The challenges: A hurdle for the brand is helping new franchisees find the right mix of employees. Filling those positions can be tough as they require one set of workers who call sell goods and others experienced in embroidery and vinyl design to boost production.
The concept: Ambitious to benefit from the nation’s $2.8-billion e-cigarette market, Vaporfi opened its first store four years ago. Its goal: Offer e-cigarettes, personal vaporizers and e-liquids to everyone from novice to enthusiastic vaper users ready to ditch tobacco. Vaporfi, a unit of International Vapor Group, sells goods online and at store front.
The stats: Total investment runs from $124,400 to $256,850, depending on the store’s format. As of July, Vaporfi had 22 franchise locations in eight states and expects to open seven more by this fall. Based on Vaporfi’s current growth, plans call for at least 19 locations to be opened annually. Based in Miami Lakes, Florida, Vaporfi’s strategy includes foreign growth. “Our long-term goal is to position ourselves to be one of the largest national and international vapor retailers in the industry,” says Cortni Lewis, VP of store operations at International Vapor Group.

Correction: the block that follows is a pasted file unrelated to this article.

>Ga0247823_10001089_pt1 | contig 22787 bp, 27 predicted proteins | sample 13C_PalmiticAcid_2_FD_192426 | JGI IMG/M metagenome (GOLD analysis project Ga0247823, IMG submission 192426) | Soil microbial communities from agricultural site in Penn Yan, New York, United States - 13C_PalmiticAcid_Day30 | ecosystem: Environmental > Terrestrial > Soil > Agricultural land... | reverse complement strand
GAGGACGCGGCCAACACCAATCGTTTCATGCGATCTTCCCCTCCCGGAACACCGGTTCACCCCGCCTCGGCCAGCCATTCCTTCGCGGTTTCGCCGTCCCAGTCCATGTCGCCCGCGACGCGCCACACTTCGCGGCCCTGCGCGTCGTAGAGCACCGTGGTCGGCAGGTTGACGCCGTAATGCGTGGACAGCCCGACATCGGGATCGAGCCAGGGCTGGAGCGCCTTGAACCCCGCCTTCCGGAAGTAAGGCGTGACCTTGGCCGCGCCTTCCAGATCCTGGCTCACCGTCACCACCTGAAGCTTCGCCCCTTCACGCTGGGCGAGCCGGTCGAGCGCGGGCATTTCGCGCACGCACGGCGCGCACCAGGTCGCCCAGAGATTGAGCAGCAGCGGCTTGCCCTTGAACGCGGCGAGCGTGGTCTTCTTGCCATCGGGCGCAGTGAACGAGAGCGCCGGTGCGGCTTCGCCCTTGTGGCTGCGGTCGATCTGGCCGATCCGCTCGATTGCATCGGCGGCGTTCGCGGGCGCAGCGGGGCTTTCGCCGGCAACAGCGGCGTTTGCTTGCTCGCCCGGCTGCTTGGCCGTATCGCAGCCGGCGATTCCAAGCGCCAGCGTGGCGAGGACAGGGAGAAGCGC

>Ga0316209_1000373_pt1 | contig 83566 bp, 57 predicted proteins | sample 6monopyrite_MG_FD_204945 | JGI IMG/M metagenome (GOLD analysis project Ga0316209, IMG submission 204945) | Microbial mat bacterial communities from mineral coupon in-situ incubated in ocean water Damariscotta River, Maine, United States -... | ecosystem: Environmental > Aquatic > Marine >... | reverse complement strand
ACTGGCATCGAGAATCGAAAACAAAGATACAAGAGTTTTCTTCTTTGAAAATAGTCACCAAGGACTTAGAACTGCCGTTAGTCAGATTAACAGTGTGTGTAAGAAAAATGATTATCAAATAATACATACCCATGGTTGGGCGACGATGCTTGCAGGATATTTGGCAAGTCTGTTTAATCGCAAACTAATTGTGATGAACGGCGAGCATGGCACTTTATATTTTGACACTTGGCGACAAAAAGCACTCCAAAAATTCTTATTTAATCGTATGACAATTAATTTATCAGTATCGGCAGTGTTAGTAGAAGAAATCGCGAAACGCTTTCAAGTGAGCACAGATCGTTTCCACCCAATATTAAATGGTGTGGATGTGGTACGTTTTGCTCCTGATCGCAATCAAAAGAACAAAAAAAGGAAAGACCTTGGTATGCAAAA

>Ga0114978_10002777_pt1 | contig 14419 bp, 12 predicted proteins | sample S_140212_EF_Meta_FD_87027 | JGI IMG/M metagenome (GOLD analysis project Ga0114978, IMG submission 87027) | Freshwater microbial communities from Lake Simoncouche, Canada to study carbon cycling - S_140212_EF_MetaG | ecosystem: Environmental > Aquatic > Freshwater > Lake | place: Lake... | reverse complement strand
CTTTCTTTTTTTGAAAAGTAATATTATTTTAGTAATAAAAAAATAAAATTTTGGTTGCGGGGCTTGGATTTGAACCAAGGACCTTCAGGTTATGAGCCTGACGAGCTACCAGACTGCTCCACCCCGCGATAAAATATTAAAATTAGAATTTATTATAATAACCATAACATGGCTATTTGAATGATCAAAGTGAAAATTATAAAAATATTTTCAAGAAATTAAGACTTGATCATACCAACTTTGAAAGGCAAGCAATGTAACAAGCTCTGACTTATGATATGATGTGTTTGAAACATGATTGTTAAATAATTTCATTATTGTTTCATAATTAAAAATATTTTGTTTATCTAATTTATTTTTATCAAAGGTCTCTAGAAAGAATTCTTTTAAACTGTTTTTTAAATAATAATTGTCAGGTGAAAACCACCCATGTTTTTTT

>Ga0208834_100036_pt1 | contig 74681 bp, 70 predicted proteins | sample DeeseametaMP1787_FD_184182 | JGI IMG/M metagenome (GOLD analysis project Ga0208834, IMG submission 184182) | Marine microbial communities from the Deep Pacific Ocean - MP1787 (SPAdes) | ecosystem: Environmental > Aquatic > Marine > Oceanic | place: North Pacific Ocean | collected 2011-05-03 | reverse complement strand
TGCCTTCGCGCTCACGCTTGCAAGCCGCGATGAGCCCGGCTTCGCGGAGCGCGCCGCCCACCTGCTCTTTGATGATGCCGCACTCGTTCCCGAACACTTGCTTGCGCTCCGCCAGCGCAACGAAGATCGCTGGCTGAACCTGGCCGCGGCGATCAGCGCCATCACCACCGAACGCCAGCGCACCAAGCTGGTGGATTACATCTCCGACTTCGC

The rivals: Other emerging vaping brands include KURE Vapor, Lizard Juice and Vapor Shark. Analytical studies claim that Vaporfi out-performs rivals on many fronts, although competitors claim favorable studies of their own.
The challenges: The greatest challenge will be reconciling with new rules the FDA will be rolling out this year. The FDA will subject vaping products to a strict approval process similar to tobacco products. Vaporfi is actively taking steps to comply with the rules.
4. Scout and Molly’s Boutique
The concept: A major illness has not stopped Founder and Chief Operating Officer Lisa Kornstein from pursuing her dreams. She opened the first store in Raleigh, North Carolina, in 2002 and a second in the adjacent North Hills shopping area in 2007. Though diagnosed with multiple sclerosis in 2008, Kornstein relied on her love of retailing and business savvy to spur growth. The Raleigh-based fashion boutique that sells women’s clothing had 19 stores in 22 states as of July. A loyal shopping base, strong social media presence and a franchise program launched in 2014 have been growth contributors.
The stats: It costs $250,000 to $300,000 to open a franchise. Offering a prototyped model that allows franchisees to open stores quickly has helped the brand’s rapid growth, said Ed Samane, CEO.
The rivals: Biggest competitors are independent retail boutiques and big box stores like Macy’s or Neiman Marcus. Scout & Molly’s uses retail analysts that help determine the need and demand of trending and upcoming fashion brands. It aims to capture $500 million to $750 million market share in the women’s clothing industry.
The challenges: An obstacle is providing a consistently good shopping experience for the customer. Samane says the brand hopes to launch an e-commerce platform in 2017 to help boost sales. “We want to target communities and neighborhoods with higher disposable income,” said Samane.